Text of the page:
Phase 2a Trial Will Evaluate GLPG1690 in Diffuse Cutaneous Scleroderma

Phase 2a Trial Will Evaluate GLPG1690 in Diffuse Cutaneous Scleroderma

A Phase 2a clinical trial will test the investigational therapy GLPG1690 in patients with diffuse cutaneous scleroderma.

The double-blind, placebo-controlled Phase 2a study, called NOVESA (NCT03798366), will evaluate the efficacy, safety, and pharmacological profile of Galapagos’ GLPG1690. It is set to enroll 30 participants with diffuse cutaneous scleroderma, a condition characterized by skin fibrosis (scarring) in the arms, legs, and trunk, and a higher risk of fibrosis in internal organs such as the lungs.

NOVESA’s primary goal is a change in the modified Rodnan skin score at 24 weeks. This measure assesses skin thickness as a marker of disease severity, with increased thickness linked to involvement of internal organs and higher mortality.

Secondary objectives and exploratory goals include forced vital capacity (FVC) — a measure of lung function — high-resolution computed tomography (most commonly used in lung disease), quality of life as assessed by the Scleroderma Health Assessment Questionnaire, and the Combined Response Index for Systemic Sclerosis, a scleroderma disease composite score.

GLPG1690 is a small molecule that works by selectively inhibiting autotaxin. This enzyme is responsible for the production of the cellular signaling molecule lysophosphatidic acid (LPA), a well-known pro-fibrotic and pro-inflammatory lipid (fat). Prior work revealed that LPA accelerates lung, kidney and liver fibrosis, promotes the release of inflammatory molecules, and reduces apoptosis — “programmed” cell death, as opposed to cell death caused by injury.

Besides scleroderma, Belgium-based Galapagos recently launched the worldwide ISABELA Phase 3 program that will study GLPG1690 in the treatment of idiopathic pulmonary fibrosis (IPF). This program contains two identically designed trials, called ISABELA1 (NCT03711162) and ISABELA2 (NCT03733444).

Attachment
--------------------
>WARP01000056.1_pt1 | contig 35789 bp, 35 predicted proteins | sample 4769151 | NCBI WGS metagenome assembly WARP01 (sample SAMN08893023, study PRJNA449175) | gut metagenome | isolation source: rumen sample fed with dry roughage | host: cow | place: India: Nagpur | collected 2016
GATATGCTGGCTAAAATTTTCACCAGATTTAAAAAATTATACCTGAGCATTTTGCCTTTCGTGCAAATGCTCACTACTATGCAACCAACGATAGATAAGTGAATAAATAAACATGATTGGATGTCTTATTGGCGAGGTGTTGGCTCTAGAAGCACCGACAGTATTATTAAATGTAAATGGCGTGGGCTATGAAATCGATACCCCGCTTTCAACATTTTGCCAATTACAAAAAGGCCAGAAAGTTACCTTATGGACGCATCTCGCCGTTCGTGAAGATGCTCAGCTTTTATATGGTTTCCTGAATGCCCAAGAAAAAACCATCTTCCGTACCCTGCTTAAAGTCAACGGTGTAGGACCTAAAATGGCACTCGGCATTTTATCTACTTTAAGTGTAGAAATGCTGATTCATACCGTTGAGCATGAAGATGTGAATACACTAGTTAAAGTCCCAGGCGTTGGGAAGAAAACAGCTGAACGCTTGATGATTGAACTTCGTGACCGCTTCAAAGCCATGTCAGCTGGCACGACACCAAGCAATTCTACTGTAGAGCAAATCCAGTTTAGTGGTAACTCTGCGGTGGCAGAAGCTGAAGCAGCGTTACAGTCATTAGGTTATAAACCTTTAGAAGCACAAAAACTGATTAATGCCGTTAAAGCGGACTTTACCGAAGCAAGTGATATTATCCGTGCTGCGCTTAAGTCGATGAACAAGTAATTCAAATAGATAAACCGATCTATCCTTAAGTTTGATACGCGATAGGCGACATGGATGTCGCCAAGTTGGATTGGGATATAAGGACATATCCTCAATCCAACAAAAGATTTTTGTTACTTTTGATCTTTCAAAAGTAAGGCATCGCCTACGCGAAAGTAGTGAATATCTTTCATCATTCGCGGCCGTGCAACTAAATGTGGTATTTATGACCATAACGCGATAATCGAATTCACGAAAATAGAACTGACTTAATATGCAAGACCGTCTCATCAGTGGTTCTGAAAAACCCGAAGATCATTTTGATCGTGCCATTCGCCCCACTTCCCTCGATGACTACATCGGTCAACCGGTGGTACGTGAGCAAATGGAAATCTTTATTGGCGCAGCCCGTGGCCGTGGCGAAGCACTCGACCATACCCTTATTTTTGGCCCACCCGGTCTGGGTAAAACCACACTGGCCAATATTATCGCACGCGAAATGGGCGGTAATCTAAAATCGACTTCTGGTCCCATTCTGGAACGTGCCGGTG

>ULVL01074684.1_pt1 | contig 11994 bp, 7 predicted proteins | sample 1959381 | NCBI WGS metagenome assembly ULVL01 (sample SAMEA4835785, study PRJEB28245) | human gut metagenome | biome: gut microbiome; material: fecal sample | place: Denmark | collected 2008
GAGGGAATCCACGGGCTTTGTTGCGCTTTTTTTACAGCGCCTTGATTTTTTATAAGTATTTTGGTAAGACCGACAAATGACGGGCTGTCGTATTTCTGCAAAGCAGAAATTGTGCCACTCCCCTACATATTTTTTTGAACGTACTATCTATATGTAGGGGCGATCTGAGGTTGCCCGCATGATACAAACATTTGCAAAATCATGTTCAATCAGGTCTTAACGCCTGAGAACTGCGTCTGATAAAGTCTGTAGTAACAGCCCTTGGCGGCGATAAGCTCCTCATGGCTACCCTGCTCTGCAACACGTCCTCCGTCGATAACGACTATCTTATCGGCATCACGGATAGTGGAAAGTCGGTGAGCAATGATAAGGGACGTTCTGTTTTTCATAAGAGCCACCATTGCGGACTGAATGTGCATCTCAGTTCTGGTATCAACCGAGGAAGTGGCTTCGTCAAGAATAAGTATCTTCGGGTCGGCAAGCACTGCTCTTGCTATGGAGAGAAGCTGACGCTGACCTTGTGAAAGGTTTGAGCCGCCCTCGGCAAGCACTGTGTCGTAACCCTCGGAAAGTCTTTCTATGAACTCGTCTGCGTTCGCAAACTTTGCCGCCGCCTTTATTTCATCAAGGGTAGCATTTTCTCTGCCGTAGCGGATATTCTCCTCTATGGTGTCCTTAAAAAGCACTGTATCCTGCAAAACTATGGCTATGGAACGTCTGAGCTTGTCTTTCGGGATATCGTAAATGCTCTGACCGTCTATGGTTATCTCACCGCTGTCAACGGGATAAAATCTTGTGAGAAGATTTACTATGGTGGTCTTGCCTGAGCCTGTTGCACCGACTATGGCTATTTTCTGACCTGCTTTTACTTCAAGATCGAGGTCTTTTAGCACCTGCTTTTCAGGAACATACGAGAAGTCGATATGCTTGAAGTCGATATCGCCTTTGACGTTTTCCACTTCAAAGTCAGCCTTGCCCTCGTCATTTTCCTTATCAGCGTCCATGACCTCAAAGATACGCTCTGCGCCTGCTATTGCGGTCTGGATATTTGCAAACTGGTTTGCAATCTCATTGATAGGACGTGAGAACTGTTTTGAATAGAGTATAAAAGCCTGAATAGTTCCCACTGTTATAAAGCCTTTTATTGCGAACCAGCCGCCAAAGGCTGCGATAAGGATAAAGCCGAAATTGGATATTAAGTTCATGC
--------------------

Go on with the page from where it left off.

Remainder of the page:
Results from the Phase 2 FLORA study (NCT02738801) in IPF patients showed that 600 mg of GLPG1690 per day led to an improvement in FVC at 12 weeks, and that treatment with the investigational compound was well-tolerated.

“In addition to our Phase 3 program in IPF, we are excited to broaden our development program with [GLPG1690] to a second indication,” Walid Abi-Saab, Galapagos’ chief medical officer, said in a press release.

“[Scleroderma] is particularly interesting, as this disease straddles our expertise in autoimmune diseases as well as in fibrosis,” Abi-Saab said.

Abi-Saab also highlighted that the anti-inflammatory and anti-fibrotic effects of GLPG1690 mean that it has “the potential to address the important unmet medical need in [scleroderma].”

José is a science news writer with a PhD in Neuroscience from Universidade of Porto, in Portugal. He has also studied Biochemistry at Universidade do Porto and was a postdoctoral associate at Weill Cornell Medicine, in New York, and at The University of Western Ontario in London, Ontario, Canada. His work has ranged from the association of central cardiovascular and pain control to the neurobiological basis of hypertension, and the molecular pathways driving Alzheimer’s disease.
×
José is a science news writer with a PhD in Neuroscience from Universidade of Porto, in Portugal. He has also studied Biochemistry at Universidade do Porto and was a postdoctoral associate at Weill Cornell Medicine, in New York, and at The University of Western Ontario in London, Ontario, Canada. His work has ranged from the association of central cardiovascular and pain control to the neurobiological basis of hypertension, and the molecular pathways driving Alzheimer’s disease.
Latest Posts
  • juvenile localized scleroderma
  • EHP-101, Phase 1 results
  • uric acid, pulmonary arterial hypertension
  • HCMV

Leave a Comment

Your email address will not be published. Required fields are marked *